Horyn is less apologetic about Wang, saying she wants to bring a critical eye to those admired uncritically. "I don't think that's any different than Christopher Hitchens talking about Mother Teresa," she says. "With Alexander, he's a smart kid, I admire the business that he's built, but you have to be critical of what he's done. You can't just say 'oh well, he's young and he's working hard, he's putting a product on the runway.' I found that show boring. I may not have found other shows boring, but I found that one boring."

And a boring show doesn't go over well with a woman who's spent more time in fashion than many career models or designers. Horyn grew up in Ohio. Her mother worked for a foundation; her father was a journalist who worked for The Columbus Citizen-Journal, covering, among other things, executions. After graduating high school, Horyn went to Barnard College, got a master's in journalism from Northwestern, and went to work at the Virginian-Pilot, where, for the next six years, she covered everything from school boards to home furnishings.

In her mid-twenties, single and pregnant with her only son, she moved to the Detroit News and her first job as a fashion reporter. After that, The Washington Post Style Section came calling, then Vanity Fair, where she covered celebrities and fashion designers. When the Times' late fashion critic Amy Spindler was hired as the Times Magazine's style editor in 1998, Horyn replaced her at the paper and quickly earned a reputation for not pulling punches.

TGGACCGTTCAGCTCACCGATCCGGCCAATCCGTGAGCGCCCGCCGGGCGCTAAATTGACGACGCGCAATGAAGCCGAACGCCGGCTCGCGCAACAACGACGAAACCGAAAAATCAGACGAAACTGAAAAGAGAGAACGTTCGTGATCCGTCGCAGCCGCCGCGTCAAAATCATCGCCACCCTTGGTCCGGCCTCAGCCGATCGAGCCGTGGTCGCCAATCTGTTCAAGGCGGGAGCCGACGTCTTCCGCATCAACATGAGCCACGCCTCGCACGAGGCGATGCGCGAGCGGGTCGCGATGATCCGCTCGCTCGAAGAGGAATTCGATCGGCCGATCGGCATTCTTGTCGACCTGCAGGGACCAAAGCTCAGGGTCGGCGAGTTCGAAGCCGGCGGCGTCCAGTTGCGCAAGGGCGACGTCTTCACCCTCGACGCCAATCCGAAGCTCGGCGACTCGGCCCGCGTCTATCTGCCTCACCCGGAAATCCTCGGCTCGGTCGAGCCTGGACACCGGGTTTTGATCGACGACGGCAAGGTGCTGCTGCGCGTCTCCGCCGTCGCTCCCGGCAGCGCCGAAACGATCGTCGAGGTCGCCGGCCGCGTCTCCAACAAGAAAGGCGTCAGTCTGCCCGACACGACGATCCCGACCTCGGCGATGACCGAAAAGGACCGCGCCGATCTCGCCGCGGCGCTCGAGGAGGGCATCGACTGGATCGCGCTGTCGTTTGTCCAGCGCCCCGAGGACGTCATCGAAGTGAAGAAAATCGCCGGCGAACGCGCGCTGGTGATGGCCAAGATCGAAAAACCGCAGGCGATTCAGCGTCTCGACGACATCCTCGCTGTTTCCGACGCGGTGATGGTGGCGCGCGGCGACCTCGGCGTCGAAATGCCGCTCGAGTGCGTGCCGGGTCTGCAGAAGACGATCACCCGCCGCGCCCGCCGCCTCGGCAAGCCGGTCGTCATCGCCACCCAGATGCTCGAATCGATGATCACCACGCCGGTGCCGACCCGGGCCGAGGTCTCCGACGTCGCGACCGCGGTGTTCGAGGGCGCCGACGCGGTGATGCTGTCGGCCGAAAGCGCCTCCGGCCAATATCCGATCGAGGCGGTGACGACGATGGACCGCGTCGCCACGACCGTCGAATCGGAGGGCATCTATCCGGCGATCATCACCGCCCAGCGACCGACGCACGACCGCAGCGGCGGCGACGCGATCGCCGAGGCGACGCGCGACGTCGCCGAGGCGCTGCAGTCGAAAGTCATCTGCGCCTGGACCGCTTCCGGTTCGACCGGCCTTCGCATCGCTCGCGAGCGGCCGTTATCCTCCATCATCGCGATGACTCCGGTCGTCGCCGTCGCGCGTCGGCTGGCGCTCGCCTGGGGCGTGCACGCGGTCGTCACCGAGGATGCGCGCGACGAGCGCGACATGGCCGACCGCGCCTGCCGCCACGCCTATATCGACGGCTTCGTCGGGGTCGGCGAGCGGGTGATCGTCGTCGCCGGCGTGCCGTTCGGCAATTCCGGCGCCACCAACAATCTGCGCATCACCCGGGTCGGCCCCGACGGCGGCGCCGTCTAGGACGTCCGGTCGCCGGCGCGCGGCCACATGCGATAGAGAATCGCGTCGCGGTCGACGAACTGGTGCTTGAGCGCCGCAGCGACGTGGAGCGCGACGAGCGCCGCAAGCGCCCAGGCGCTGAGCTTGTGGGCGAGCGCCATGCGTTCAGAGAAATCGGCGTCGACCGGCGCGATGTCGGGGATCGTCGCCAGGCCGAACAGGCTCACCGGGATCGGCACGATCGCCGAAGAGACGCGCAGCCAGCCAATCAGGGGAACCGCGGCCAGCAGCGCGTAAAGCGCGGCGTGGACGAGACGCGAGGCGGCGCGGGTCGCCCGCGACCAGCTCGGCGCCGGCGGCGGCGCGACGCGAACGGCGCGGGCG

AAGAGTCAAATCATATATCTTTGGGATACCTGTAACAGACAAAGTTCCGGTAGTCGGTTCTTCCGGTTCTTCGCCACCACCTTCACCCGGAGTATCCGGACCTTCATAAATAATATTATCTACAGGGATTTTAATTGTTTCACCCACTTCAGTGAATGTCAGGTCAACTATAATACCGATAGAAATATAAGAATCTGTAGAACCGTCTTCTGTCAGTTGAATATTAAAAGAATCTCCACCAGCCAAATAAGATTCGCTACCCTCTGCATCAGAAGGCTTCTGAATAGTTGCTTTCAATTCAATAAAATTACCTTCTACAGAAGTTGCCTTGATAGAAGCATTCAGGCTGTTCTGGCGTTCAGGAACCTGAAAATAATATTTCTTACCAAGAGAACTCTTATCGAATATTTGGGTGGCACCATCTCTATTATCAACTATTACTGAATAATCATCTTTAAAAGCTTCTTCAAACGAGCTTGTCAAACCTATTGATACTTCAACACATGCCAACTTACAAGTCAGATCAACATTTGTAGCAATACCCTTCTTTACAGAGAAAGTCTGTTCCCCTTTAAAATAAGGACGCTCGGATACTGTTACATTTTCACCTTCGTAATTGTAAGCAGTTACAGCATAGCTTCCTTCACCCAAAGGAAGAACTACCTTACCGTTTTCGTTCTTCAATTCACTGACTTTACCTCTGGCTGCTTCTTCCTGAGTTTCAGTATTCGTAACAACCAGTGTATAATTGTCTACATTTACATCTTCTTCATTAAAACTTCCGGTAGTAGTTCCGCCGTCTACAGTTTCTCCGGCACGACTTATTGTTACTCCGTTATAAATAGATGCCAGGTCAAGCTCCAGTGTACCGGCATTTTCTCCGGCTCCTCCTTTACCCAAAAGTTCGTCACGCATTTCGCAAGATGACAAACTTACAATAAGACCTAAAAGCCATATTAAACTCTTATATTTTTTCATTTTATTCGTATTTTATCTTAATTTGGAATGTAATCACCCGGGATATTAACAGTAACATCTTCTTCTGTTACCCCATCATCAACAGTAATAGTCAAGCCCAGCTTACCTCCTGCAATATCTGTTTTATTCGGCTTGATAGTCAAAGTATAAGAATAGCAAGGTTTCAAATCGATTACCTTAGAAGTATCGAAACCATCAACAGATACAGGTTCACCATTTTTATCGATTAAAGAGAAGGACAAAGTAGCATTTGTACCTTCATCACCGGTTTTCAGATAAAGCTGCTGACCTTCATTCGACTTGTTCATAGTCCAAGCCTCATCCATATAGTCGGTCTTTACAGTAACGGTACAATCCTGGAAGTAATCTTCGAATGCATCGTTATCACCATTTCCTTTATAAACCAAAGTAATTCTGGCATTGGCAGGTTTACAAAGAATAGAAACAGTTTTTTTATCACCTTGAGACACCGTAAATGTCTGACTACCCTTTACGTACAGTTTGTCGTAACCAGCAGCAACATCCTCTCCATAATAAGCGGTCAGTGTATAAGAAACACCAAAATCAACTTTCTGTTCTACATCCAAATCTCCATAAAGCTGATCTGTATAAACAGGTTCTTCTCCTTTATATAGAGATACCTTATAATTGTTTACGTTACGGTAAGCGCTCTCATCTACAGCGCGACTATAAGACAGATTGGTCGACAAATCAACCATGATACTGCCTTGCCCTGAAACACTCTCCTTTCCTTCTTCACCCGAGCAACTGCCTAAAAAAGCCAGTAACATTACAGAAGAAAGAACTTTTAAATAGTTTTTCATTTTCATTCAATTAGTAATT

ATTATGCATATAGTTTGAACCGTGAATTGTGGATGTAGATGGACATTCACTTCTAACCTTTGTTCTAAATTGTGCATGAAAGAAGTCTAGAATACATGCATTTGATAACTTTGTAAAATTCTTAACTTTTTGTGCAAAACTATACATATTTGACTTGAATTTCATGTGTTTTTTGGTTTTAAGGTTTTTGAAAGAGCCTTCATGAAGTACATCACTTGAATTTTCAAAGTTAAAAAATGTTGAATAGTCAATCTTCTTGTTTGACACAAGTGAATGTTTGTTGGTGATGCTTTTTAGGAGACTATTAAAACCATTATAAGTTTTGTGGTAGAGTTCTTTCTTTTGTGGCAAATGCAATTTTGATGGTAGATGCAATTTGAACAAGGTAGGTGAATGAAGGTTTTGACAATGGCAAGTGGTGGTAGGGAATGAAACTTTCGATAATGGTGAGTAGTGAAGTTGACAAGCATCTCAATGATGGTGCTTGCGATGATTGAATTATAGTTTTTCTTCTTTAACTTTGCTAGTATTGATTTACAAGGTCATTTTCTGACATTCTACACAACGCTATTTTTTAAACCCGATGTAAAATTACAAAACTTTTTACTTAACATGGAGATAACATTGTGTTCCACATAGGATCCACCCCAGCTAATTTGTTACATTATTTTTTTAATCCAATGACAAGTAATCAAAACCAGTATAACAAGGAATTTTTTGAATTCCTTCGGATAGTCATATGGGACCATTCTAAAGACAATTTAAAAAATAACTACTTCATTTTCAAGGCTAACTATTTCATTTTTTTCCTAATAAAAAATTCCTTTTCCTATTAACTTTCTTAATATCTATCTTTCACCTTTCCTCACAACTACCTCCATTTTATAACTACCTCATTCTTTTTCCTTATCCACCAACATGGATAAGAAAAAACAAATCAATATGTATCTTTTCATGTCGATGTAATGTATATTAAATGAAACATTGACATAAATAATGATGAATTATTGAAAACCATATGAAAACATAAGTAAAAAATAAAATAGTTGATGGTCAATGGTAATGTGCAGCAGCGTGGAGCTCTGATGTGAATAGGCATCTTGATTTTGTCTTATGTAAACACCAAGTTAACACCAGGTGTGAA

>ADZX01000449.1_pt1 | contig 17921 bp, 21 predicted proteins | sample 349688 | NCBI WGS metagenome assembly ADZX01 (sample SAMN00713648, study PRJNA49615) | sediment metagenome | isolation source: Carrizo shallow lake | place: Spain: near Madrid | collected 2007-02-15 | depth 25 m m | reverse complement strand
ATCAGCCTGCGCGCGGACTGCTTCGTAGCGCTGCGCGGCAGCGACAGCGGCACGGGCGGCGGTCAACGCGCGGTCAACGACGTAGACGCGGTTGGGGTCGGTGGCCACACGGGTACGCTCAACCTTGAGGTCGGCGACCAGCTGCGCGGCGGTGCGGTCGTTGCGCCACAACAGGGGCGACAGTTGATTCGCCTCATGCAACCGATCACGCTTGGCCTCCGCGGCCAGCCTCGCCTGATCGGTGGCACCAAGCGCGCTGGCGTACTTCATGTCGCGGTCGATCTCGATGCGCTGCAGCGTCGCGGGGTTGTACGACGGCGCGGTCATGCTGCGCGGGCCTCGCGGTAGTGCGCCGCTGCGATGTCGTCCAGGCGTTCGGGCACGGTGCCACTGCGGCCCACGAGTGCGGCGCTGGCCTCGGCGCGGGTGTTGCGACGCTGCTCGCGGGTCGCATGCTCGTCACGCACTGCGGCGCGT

“She’s not neutered, let’s put it that way.”—Donna Karan

"Amy and I shared the same Midwestern quality, which is that we want people to be better," Horyn says. (Spindler died of cancer six years ago). "We have standards. We want people to be not just good but very good. And I can be tough on people, sometimes too tough, especially with the most creative. I once called one of Tom Ford's collections freakish and ugly."

Today, few designers ban her from coming to their shows, but they don't seem eager to acknowledge Horyn's importance either. During Fashion Week, I went from show to show, and party to party, asking about Horyn. Almost everyone declined comment or claimed that they don't actually read her reviews.

"I prefer to look at beautiful pictures in magazines like American Vogue and French Vogue by editors like Anna Wintour and Carine Roitfeld," Karl Lagerfeld told me.

"I don't think reviews really matter anymore," said Carolina Herrera.

Donna Karan allowed that getting swiped by Horyn "still hurts."

"You can agree or disagree with her, but it's definitely passionate. She's not neutered, let's put it that way."

Not that her criticisms are always easy to make sense of. One of the favorite pastimes of fashionistas is reading aloud from Cathy Horyn and asking "what does this even mean?" Take a review from the current fashion season: "If irony is the thread that runs through modern fashion, then the Chanel cardigan jacket is the eye of the needle."